There is a very high cost to cheap food

The conventional system of livestock production in the United States hinges on one word: “efficiency.” Time is money, therefore the faster animals progress from birth to slaughter, the cheaper the end product will be. While cost-conscious shoppers appreciate low prices at the meat counter, there is a steep, somewhat-hidden, societal cost to raising animals in the conventional way.  

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Sydney Riess
Stop the Overuse of Antibiotics, Associate

Author: Sydney Riess

Stop the Overuse of Antibiotics, Associate

Started on staff: 2020
B.A., summa cum laude and Alpha Sigma Nu, Loyola Marymount University

Sydney works to advance U.S. PIRG’s campaign to stop the overuse of antibiotics. A California gal at heart, Sydney spends her free time doing living room yoga or chasing a high-energy kitten around the apartment, and always has iced coffee on her desk.

The conventional system of livestock production in the United States hinges on one word: “efficiency.” Time is money, therefore the faster animals progress from birth to slaughter, the cheaper the end product will be. While cost-conscious shoppers appreciate low prices at the meat counter, there is a steep, somewhat-hidden, societal cost to raising animals in the conventional way.  

Prioritizing efficiency has built a livestock production system that overuses medically important antibiotics to counteract overcrowded living conditions, lack of fresh air, low-quality feed and stressful conditions. While this system produces cheaper meat in the short term, antibiotic resistance costs the United States $55 billion every year between healthcare costs and loss of productivity. 

It doesn’t have to be this way, though. We can raise animals in a better way. Chris Oliverio and Ron Mardenson told us how, on the April episode of Superbugs Unplugged. They work with Niman Ranch, a network of farmers and ranchers that has been doing things differently for more than 40 years.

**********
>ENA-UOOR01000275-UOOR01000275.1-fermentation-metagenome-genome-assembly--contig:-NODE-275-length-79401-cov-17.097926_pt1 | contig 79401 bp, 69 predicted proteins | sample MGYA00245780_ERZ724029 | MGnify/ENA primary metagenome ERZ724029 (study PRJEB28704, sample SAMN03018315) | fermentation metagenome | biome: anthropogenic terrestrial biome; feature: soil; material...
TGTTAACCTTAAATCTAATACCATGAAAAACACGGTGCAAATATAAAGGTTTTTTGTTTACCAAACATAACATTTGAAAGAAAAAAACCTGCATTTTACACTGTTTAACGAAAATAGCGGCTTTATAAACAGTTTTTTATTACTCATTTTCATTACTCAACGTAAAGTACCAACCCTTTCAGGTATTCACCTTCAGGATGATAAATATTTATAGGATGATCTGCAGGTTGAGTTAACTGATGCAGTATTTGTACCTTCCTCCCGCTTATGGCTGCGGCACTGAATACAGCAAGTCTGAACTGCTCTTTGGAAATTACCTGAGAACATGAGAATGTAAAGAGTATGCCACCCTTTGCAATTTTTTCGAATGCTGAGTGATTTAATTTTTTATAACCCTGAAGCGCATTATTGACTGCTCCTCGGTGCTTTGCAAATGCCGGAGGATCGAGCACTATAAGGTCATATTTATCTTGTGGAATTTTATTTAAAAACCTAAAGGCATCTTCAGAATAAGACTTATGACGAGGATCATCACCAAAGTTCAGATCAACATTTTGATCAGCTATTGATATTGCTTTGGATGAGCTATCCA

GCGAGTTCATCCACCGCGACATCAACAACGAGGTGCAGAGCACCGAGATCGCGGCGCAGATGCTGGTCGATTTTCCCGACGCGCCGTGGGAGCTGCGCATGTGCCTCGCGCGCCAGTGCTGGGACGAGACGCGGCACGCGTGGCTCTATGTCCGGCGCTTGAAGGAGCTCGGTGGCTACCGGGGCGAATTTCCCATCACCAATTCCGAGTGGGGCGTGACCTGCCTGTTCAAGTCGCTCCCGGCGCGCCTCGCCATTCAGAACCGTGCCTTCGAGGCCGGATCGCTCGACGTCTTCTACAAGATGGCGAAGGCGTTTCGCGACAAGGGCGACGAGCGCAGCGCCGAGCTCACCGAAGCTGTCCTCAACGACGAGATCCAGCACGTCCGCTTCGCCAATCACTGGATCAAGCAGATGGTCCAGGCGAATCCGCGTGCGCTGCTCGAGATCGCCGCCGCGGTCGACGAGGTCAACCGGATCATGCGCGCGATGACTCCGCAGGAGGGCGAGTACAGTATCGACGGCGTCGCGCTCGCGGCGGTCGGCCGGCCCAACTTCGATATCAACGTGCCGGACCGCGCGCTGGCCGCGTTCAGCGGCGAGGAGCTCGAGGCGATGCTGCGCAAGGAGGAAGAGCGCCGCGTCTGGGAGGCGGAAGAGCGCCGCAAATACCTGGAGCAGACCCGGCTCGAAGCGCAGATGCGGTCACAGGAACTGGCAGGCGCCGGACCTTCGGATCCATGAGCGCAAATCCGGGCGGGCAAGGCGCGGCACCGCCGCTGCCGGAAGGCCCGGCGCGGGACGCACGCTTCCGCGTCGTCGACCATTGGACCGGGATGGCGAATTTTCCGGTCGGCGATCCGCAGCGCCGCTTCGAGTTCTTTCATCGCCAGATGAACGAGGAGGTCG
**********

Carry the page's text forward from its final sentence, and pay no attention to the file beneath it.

To paraphrase Chris, Niman Ranch prides itself on inefficiencies. Its farmers raise lamb, pork, and beef without the use of antibiotics; opting instead to keep animals as healthy as possible through good animal husbandry practices. This model offers benefits for independent farmers, animal welfare and public health. 

According to Ron, farmers in the Niman Ranch network can begin a hog farm for about $40,000. This initial investment pales in comparison to conventional confinement operations which can cost upwards of $500,000 to get off the ground. These smaller pork operations offer independent farmers increased economic security and flexibility.  

Better animal husbandry includes both less confinement and less-crowded confinement. That means happier animals. Bacterial illnesses in livestock are often a byproduct of stressful conditions. For example, chronically unhappy pigs have a tendency to bite tails and this stress-related behavior can lead to infections. Alleviating their stress through density management, well-ventilated barns and frequent check-ups reduces the likelihood of tail biting and the need for antibiotic use. 

Last, but certainly not least, raising animals without relying on medically important antibiotics is good for public health. Without swift action to reduce antibiotic use, we are staring down the barrel of 10 million superbug related deaths worldwide per year by 2050. This is a statistic that is both terrifying and largely avoidable. Conventional pork and beef producers combined consume a staggering amount of medically important antibiotics, and raising animals differently can significantly cut down on it.

To learn more about Niman Ranch and raising animals without the overuse of medically important antibiotics, take a listen to this month's episode of Superbugs Unplugged on Apple Podcast, Spotify, Google Podcasts, or wherever you get your podcasts.

Photo credit: Pixabay via Pexels

  

Sydney Riess
Stop the Overuse of Antibiotics, Associate

Author: Sydney Riess

Stop the Overuse of Antibiotics, Associate

Started on staff: 2020
B.A., summa cum laude and Alpha Sigma Nu, Loyola Marymount University

Sydney works to advance U.S. PIRG’s campaign to stop the overuse of antibiotics. A California gal at heart, Sydney spends her free time doing living room yoga or chasing a high-energy kitten around the apartment, and always has iced coffee on her desk.